YouTube Is Serving Ads for Hardcore Porn on Trending Videos

The YouTube auto-playing ads lead to a site that shows explicit sex.

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Apr 10 2018, 4:10pm

Screenshot via YouTube (censored)

YouTube has a porn problem on some of its popular videos, and it seems to be coming from the same mysterious source.

Twitter users and YouTubers have been complaining about an ad that has shown up before videos on popular YouTube pages, including Pewdiepie, Markiplier, and Dude Perfect. The ad shows a woman gyrating (not porn!) but features a link to something called “Hot Girl 2018” in the bottom left, which has a photo of two people fucking and links to a cam model website (porn!) The ad was delivered on a video that was trending in some countries earlier Tuesday.

Motherboard has tracked down the ad to a YouTube channel called “1.347.852 views,” which has uploaded four videos of a the same woman dancing and has an avatar of a woman holding a child. One video from that channel, titled “Sequence 01 2,” is the same as the ad that is showing up on other videos.

When some users go to a video, they see this ad autoplay before the video. In the bottom left corner, while the ad plays, there’s a thumbnail image of people having sex. The link goes to a CamSoda-branded cam model page. The video currently has more than 300,000 plays.


People are Upset about this on Twitter, with lots of people tagging YouTube in complaint tweets on the platform. A search of Twitter for “youtube porn ad” shows sporadic complaints about porn advertisements, either on the videos themselves or in the sidebar, going back at least as far as December. Within the last few days, however, tweets to YouTube asking about one specific ad have become more frequent, and more outraged.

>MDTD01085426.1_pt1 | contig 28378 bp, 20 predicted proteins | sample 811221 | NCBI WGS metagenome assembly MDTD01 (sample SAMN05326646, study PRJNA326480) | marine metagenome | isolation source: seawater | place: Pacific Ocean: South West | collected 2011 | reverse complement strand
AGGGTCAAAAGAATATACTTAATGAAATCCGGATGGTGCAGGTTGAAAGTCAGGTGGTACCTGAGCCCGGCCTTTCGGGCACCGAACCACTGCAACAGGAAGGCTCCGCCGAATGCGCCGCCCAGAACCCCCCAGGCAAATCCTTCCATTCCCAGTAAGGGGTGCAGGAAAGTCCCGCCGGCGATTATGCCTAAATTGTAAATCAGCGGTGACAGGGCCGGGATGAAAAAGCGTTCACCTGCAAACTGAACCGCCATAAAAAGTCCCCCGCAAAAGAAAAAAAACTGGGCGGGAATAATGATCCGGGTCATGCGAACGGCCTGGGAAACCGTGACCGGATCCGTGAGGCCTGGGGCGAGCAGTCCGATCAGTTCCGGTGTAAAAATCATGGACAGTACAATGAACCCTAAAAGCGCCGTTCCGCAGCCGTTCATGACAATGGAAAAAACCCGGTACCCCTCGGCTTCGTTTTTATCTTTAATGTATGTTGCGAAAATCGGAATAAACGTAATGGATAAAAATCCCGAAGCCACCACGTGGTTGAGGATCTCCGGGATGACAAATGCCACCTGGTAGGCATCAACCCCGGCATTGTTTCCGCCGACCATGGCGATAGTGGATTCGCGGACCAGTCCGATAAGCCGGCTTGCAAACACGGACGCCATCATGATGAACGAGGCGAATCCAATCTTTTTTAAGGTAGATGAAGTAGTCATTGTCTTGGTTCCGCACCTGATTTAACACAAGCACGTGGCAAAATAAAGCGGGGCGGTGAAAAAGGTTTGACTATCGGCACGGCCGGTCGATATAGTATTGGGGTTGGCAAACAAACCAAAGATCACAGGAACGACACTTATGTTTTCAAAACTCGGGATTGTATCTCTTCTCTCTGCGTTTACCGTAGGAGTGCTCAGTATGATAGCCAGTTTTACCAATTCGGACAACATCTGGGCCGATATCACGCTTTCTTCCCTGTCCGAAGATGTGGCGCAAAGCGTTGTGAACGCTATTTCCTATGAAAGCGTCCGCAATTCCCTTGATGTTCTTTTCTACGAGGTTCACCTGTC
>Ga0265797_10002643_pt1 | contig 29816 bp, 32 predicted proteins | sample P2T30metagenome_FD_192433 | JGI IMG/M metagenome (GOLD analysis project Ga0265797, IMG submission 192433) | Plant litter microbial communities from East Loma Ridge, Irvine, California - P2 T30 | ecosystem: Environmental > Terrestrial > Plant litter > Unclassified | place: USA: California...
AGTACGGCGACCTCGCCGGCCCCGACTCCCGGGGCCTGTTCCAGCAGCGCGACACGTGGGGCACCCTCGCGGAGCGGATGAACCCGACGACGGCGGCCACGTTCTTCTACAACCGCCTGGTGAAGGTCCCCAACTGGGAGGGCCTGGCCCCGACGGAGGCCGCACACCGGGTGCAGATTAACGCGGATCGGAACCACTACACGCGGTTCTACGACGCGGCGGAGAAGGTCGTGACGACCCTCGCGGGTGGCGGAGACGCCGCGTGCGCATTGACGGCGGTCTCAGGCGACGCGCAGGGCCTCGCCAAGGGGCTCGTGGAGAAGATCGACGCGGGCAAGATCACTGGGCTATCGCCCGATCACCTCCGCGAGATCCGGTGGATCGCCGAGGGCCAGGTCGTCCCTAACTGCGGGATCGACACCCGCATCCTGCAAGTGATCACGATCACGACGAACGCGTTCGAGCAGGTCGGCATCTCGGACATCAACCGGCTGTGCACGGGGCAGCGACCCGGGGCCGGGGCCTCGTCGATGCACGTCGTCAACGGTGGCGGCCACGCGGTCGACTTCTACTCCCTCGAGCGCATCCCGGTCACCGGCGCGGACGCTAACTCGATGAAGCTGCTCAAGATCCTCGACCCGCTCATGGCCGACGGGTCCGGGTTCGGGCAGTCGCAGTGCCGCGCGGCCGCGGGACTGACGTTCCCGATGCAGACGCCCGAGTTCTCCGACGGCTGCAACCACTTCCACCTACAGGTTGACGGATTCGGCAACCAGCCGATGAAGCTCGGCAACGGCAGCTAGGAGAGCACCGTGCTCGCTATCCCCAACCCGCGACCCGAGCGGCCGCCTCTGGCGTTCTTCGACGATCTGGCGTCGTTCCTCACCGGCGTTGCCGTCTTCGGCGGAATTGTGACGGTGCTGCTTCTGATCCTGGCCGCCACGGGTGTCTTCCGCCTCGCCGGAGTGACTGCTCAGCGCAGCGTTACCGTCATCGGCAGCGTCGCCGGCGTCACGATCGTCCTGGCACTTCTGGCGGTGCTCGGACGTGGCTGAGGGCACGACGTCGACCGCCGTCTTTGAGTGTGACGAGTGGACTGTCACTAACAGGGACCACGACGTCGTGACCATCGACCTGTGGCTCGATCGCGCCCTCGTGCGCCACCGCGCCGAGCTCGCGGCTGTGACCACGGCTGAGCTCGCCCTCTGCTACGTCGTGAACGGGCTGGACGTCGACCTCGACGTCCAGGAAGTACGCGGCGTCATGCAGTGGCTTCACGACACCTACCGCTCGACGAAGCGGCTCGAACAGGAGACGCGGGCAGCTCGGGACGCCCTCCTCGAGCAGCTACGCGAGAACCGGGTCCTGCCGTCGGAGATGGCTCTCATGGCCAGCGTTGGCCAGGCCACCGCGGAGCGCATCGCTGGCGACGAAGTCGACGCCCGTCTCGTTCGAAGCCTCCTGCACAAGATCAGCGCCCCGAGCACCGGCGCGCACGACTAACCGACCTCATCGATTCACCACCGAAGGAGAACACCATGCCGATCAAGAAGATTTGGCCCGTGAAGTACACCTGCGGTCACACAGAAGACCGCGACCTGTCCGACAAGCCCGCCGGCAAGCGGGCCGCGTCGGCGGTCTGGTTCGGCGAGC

The Google AdWords advertising policy, which dictates what ads go on YouTube videos, states that “adult content” is prohibited in advertisements. The page for reporting ads that violate these policies says that “some ads may run on Google before our AdWords Specialists check them.”

“We have clear policies against ads featuring graphic adult content," YouTube said in an emailed statement to Motherboard. "When we become aware of an ad that violates our policies, we immediately remove it and take appropriate action, including, and up to, suspending the responsible account.”

YouTube is replying to people on Twitter who complain about the ads with a link to the AdWords troubleshooting page.

April 10, 3:35 p.m. EST: This article was updated with a statement from YouTube.